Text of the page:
Thursday, March 27, 2008

DDGS and E. Coli

With the increasing amount of ethanol being produced, DDGS (dried distillers grains and solubles), seemed to be a great way for the ethanol plant to make a little extra money on the side and for livestock farmers to possibly offset some of the negative pricing pressures that corn-based ethanol places on their input costs. I know of a lot of farmers in this area interested in using DDGS blended into livestock feed as a cheap additive. But a Kansas State University report a few months ago brought up the possibility of a connection between the DDGS and e. coli occurrence in cattle. First of all, if the meat is prepared correctly there is absolutely no connection between possible e. coli abundance and food poisoning. Second, e. coli and other bacteria are commonly found within the animal digestive track and several are necessary for the animal's nutrition.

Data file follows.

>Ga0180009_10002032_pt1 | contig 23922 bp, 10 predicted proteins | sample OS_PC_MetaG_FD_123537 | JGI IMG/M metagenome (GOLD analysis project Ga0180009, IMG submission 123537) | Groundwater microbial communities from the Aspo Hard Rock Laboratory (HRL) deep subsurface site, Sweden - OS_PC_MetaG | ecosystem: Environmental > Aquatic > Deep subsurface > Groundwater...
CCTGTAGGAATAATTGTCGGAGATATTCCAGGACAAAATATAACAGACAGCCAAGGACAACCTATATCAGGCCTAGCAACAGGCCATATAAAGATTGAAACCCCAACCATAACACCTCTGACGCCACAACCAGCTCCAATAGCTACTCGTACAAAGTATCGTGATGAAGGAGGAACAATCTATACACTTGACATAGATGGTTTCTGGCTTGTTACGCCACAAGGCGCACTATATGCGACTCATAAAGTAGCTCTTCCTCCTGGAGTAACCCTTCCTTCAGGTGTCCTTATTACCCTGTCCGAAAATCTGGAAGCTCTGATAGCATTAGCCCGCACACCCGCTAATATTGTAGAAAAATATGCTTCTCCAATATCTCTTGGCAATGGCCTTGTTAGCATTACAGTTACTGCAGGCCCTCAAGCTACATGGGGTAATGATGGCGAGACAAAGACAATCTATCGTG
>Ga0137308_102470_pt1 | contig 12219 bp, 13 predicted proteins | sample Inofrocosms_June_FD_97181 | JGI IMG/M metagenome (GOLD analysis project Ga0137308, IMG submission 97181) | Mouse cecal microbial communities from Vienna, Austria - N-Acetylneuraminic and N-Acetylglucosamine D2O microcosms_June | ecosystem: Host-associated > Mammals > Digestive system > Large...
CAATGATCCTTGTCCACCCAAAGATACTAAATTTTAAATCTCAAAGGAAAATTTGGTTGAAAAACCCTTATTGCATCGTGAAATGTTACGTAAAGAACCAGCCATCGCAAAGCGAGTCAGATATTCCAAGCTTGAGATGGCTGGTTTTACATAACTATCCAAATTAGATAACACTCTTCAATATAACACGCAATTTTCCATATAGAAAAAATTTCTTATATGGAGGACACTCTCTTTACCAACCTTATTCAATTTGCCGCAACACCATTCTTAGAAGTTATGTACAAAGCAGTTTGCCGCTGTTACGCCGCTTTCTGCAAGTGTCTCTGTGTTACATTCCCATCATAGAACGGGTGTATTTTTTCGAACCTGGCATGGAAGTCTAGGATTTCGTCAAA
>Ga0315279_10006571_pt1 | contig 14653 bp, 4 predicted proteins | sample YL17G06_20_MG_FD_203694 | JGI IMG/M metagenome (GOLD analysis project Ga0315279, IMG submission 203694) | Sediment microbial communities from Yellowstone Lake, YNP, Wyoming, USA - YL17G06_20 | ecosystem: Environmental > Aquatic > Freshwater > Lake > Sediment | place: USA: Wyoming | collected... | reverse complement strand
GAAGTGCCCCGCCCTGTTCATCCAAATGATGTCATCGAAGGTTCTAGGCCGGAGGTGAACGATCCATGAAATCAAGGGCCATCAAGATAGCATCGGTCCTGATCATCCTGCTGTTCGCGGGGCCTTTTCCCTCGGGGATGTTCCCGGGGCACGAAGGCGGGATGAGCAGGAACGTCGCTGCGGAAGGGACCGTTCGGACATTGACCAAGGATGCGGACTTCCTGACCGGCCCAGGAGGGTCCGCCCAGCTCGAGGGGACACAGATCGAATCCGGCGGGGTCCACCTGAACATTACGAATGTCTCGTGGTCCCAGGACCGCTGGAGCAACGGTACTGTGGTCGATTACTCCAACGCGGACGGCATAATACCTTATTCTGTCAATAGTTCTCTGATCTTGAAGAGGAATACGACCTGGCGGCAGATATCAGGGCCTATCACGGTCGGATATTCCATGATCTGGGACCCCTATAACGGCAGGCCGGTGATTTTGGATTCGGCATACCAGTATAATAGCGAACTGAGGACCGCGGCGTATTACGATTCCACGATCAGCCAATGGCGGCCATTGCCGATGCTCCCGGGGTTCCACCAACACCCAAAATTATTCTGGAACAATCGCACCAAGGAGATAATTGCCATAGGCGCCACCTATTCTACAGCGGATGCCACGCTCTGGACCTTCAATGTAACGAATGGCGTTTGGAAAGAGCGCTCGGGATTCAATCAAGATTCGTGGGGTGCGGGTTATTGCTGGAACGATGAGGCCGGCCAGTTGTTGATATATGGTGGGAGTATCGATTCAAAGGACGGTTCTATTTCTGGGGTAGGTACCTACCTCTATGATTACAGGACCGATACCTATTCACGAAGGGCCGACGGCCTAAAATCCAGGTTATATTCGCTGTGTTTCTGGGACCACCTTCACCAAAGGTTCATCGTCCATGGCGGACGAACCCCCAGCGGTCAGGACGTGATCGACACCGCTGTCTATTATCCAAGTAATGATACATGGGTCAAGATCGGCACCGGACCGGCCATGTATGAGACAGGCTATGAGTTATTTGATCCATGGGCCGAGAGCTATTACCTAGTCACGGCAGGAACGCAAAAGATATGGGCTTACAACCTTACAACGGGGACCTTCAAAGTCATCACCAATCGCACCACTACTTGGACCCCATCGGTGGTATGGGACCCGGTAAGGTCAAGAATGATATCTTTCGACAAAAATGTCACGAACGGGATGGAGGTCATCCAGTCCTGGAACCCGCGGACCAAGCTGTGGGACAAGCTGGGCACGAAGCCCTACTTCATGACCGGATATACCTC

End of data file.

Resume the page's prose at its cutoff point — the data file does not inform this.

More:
What's interesting is that no other research team had seen a similar connection between DDGS use and increased e. coli abundance. Today, the exact same group from K-State University announced the completion of a follow-up study which found that there is absolutely no connection between DDGS and e. coli. Don't ask me how someone screwed this one up in the first place but hopefully someone lost their job over it. The fact of the matter is that in this period where there is a highly charged debate over alternative fuels, (and rightly so), the public reaction to these studies can be enormous and the clean-up becomes a daunting task. This is why knee-jerk reactions to these studies are unwise at best. Hopefully this finding will allow farmers who are in a position to purchase DDGS without fear of e. coli proliferation and the pros and cons of ethanol can continue to be vetted correctly in the realm of science.

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